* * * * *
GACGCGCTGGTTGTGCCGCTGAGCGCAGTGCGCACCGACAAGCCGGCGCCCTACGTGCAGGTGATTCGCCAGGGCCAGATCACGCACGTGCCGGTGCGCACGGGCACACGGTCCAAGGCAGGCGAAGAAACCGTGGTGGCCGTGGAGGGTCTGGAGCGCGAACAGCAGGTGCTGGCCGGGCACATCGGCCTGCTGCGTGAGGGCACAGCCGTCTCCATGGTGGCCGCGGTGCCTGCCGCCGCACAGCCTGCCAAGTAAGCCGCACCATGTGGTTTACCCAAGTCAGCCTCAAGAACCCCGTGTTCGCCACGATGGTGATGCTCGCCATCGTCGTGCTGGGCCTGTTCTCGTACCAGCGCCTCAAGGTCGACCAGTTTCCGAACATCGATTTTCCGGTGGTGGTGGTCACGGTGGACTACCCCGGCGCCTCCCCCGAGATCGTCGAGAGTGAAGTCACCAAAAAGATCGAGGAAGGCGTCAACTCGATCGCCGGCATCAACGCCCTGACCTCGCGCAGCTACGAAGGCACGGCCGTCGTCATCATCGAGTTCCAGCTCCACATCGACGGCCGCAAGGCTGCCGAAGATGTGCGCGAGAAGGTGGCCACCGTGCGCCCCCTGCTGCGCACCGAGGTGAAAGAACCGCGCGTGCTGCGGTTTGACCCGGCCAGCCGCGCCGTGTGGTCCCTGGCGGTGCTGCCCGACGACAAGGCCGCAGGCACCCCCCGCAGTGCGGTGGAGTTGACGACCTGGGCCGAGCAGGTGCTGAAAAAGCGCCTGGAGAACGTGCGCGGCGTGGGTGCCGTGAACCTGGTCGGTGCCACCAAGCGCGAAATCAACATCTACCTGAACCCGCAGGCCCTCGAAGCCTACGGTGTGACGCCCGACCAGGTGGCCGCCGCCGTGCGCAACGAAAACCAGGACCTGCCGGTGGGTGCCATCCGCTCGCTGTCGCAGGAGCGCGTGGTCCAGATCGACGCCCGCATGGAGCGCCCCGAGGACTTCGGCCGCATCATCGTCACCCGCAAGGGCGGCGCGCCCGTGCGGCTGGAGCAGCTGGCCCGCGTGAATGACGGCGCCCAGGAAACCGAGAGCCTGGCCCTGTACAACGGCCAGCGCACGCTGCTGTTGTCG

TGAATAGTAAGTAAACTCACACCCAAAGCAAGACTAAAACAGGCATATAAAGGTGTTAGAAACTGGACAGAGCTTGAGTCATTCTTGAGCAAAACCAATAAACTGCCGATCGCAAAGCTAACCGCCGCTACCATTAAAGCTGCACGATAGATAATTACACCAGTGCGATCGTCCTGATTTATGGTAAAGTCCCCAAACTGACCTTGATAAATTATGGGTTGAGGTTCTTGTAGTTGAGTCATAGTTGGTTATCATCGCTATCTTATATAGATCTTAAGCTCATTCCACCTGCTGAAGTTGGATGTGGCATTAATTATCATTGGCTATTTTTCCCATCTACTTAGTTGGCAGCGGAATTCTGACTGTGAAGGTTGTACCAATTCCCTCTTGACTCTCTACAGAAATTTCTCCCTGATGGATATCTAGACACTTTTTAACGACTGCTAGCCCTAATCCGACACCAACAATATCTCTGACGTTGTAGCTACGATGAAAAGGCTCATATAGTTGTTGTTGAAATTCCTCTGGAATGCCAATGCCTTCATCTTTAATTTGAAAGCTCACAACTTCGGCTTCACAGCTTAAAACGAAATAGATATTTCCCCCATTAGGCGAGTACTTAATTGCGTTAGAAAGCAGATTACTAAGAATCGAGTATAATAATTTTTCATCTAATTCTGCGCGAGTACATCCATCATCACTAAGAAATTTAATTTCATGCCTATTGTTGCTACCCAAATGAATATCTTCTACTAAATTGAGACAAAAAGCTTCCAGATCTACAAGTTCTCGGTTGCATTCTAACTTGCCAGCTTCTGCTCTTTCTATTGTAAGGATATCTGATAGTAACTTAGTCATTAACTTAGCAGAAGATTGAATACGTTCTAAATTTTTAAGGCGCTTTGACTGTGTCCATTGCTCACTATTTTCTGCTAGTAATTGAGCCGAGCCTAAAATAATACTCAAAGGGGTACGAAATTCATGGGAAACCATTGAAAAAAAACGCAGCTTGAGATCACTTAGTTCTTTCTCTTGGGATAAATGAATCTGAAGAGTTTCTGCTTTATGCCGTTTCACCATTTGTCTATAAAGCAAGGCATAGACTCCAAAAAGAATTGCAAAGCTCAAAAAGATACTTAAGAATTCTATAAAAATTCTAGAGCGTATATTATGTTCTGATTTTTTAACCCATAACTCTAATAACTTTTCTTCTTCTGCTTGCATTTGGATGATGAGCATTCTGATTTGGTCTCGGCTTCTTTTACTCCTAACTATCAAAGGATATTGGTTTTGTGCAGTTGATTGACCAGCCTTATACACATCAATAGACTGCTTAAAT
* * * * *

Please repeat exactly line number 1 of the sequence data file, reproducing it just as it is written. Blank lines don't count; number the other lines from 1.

GACGCGCTGGTTGTGCCGCTGAGCGCAGTGCGCACCGACAAGCCGGCGCCCTACGTGCAGGTGATTCGCCAGGGCCAGATCACGCACGTGCCGGTGCGCACGGGCACACGGTCCAAGGCAGGCGAAGAAACCGTGGTGGCCGTGGAGGGTCTGGAGCGCGAACAGCAGGTGCTGGCCGGGCACATCGGCCTGCTGCGTGAGGGCACAGCCGTCTCCATGGTGGCCGCGGTGCCTGCCGCCGCACAGCCTGCCAAGTAAGCCGCACCATGTGGTTTACCCAAGTCAGCCTCAAGAACCCCGTGTTCGCCACGATGGTGATGCTCGCCATCGTCGTGCTGGGCCTGTTCTCGTACCAGCGCCTCAAGGTCGACCAGTTTCCGAACATCGATTTTCCGGTGGTGGTGGTCACGGTGGACTACCCCGGCGCCTCCCCCGAGATCGTCGAGAGTGAAGTCACCAAAAAGATCGAGGAAGGCGTCAACTCGATCGCCGGCATCAACGCCCTGACCTCGCGCAGCTACGAAGGCACGGCCGTCGTCATCATCGAGTTCCAGCTCCACATCGACGGCCGCAAGGCTGCCGAAGATGTGCGCGAGAAGGTGGCCACCGTGCGCCCCCTGCTGCGCACCGAGGTGAAAGAACCGCGCGTGCTGCGGTTTGACCCGGCCAGCCGCGCCGTGTGGTCCCTGGCGGTGCTGCCCGACGACAAGGCCGCAGGCACCCCCCGCAGTGCGGTGGAGTTGACGACCTGGGCCGAGCAGGTGCTGAAAAAGCGCCTGGAGAACGTGCGCGGCGTGGGTGCCGTGAACCTGGTCGGTGCCACCAAGCGCGAAATCAACATCTACCTGAACCCGCAGGCCCTCGAAGCCTACGGTGTGACGCCCGACCAGGTGGCCGCCGCCGTGCGCAACGAAAACCAGGACCTGCCGGTGGGTGCCATCCGCTCGCTGTCGCAGGAGCGCGTGGTCCAGATCGACGCCCGCATGGAGCGCCCCGAGGACTTCGGCCGCATCATCGTCACCCGCAAGGGCGGCGCGCCCGTGCGGCTGGAGCAGCTGGCCCGCGTGAATGACGGCGCCCAGGAAACCGAGAGCCTGGCCCTGTACAACGGCCAGCGCACGCTGCTGTTGTCG